Chartered’s board of directors voted Tuesday to support the deal under pressure from city officials, and a D.C. Superior Court judge signed off Friday. District insurance commissioner William P. White is now in charge of Chartered and will seek a buyer for the company, which serves about 110,000 Medicaid-eligible city residents.
“This is something that was necessary to do,” White said.
Chartered attorney A. Scott Bolden said the decision to enter receivership is “in the best interests of the company” and represents a “rebuilding chapter” for the plan. “Operations will continue,” he said.
Thompson has been sole owner of Chartered since 2000 and will remain so while the company is under receivership. Under his control, the firm became the dominant insurer of city residents enrolled in government-subsidized health programs. In 2011 alone the company did $355 million in business with the city.
But the company, wholly reliant on city contracts for its business, has found itself under increasing scrutiny in recent years, starting with a 2008 audit that resulted in a $12 million settlement with the District’s attorney general. More recently, the firm has been under a microscope since Thompson was targeted in March raids by federal agents investigating campaign finance violations. He stepped down from the board of directors in April.
White said the department had been watching Chartered for the past six months, after its financial positions had “fallen below certain regulatory standards.” More recently, company representatives alerted the District’s Department of Health Care Finance to “irregularities” identified in the company’s books by its independent auditor.
Wayne Turnage, the city’s health care finance director, said he was told earlier this month about “unsourced receivables and a transfer of cash out of the company,” prompting him not to extend Chartered’s contract through April, when it is set to expire.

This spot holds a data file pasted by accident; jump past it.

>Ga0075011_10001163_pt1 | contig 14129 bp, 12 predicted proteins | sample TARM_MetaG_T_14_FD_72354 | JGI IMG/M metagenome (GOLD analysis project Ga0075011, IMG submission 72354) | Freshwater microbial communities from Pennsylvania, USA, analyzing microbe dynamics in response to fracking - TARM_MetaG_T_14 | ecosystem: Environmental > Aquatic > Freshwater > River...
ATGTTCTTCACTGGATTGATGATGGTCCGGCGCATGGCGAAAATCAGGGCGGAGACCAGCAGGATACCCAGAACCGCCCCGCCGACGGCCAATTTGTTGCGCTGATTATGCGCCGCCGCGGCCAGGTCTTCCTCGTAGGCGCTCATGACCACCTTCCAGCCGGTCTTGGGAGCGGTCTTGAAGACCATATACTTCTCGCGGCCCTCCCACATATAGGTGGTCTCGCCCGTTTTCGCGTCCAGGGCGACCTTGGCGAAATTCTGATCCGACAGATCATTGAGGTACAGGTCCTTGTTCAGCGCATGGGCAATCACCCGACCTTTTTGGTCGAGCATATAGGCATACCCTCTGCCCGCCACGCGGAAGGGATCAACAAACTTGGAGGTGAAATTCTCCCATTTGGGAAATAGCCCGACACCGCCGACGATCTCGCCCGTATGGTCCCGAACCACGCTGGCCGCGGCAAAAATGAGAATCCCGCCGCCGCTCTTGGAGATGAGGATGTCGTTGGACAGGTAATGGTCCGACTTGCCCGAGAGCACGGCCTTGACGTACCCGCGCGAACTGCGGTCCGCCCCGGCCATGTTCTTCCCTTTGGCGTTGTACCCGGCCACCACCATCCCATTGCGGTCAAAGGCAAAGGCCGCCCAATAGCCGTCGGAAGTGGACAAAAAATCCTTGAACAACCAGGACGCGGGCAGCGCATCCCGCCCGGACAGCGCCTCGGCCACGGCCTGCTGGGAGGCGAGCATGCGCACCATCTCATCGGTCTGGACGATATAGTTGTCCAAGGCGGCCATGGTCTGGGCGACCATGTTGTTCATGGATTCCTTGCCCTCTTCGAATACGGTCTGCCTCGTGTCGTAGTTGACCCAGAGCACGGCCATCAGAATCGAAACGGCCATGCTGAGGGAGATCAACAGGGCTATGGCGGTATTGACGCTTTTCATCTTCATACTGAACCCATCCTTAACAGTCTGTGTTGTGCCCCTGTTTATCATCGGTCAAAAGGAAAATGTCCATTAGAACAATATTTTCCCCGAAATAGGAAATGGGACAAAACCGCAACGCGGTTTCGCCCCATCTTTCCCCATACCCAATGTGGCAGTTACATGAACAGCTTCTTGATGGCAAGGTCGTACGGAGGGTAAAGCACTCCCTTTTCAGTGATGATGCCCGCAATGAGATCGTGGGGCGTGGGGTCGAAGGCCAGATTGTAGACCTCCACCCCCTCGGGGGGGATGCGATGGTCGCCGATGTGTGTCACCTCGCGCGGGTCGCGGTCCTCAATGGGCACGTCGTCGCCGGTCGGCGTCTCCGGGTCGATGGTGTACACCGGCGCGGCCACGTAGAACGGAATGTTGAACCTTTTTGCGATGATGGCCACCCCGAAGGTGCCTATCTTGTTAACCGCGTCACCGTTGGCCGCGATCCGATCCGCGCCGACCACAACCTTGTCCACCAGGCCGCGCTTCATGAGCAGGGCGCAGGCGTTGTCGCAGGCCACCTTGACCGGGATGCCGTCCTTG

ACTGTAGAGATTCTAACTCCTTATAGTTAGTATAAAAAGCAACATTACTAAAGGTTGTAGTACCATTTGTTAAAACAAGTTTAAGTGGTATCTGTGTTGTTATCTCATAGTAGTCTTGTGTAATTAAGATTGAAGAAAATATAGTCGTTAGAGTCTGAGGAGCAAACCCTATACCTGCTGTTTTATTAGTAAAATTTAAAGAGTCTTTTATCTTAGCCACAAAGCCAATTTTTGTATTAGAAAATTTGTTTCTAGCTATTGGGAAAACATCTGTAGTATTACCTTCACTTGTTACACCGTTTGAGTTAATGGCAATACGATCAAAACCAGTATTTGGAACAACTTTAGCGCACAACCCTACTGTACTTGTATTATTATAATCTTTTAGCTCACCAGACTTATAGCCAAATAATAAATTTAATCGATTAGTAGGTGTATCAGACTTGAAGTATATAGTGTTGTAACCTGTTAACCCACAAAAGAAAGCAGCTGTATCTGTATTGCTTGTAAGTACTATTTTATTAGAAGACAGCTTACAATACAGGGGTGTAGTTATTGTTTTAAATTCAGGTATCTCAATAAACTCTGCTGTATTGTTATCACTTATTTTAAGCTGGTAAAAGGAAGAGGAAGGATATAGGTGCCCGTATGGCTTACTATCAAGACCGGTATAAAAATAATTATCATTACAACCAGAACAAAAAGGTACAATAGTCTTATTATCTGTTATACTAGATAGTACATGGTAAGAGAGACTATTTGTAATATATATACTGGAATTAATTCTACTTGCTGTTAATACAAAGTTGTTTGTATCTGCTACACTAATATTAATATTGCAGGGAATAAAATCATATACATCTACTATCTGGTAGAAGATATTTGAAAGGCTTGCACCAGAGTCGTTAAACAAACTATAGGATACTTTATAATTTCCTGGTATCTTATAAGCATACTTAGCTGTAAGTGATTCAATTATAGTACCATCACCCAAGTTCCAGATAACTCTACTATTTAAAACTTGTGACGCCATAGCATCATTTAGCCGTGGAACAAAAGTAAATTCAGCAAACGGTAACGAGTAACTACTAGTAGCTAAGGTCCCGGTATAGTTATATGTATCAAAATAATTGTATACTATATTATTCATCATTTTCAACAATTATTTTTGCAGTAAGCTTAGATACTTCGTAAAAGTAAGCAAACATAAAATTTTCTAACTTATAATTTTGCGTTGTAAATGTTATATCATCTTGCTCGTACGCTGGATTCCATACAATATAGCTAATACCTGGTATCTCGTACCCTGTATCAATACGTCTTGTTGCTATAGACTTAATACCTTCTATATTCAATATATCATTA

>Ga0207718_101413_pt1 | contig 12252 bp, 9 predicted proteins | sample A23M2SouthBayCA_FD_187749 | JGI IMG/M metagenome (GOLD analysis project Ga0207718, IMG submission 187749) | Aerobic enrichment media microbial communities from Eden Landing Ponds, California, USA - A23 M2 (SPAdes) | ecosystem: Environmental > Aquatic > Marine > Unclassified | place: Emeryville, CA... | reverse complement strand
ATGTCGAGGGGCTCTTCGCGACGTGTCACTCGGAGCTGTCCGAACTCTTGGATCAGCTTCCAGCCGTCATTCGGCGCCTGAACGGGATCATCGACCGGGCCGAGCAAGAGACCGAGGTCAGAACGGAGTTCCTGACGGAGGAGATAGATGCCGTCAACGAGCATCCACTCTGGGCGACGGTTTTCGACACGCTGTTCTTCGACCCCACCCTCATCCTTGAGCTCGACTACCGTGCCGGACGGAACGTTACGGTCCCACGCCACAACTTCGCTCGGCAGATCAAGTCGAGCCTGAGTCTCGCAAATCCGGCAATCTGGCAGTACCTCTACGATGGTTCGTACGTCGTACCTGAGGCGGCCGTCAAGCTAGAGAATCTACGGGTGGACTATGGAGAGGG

Turnage and White declined to discuss the scale of the financial irregularities, citing the ongoing audit. In a statement, the insurance department said it anticipates “certain negative adjustments to capital and surplus” once the audit is complete; White would not say when that might be. Neither official said they had dealt personally with Thompson on the takeover or knew of his whereabouts.
Two other D.C. officials with knowledge of the matter said the amount in question stretches into the “low seven figures.”
Had the city not moved to take over the company, Chartered’s beneficiaries would have been moved on to other managed-care plans within 30 days, Turnage said. Putting the company into receivership will allow the city to continue paying Chartered until May. By that time, the city expects to have completed a solicitation for new five-year contracts.
Currently, the city offers Medicaid-eligible residents two additional managed-care plans, subsidiaries of the UnitedHealthcare and MedStar companies. Both plans’ enrollments are significantly smaller than Chartered’s.
City officials sought to assure Chartered’s members that their insurance would continue uninterrupted in the coming months.
“Chartered has contracts with all of its providers,” Turnage said. “Those contracts will stand. The process for submitting, processing and paying claims have not changed. We have informed providers there is no reason they should not be paid.”
White said he would name insurance attorney Daniel L. Watkins of Lawrence, Kan., to serve as receiver for the city. Watkins will be paid out of Chartered’s accounts, he said, and taxpayers bear no risk in the takeover.
Both White and Bolden said they were optimistic a buyer might still be found for Chartered, which has been exploring a sale since at least April.
“By taking the company into receivership . . . it’s a little bit easier to clarify their overall financial situation,” White said. “It gives them sort of a fresh start in terms of what they look like to a potential buyer.”
It is clear that Thompson’s role in the company is essentially over. That could ease a sale, said Sharon Baskerville, head of the D.C. Primary Care Association and a close monitor of city health-care matters. “The issue isn’t not having a buyer,” she said, “it’s not having a buyer willing to pay what he wants.”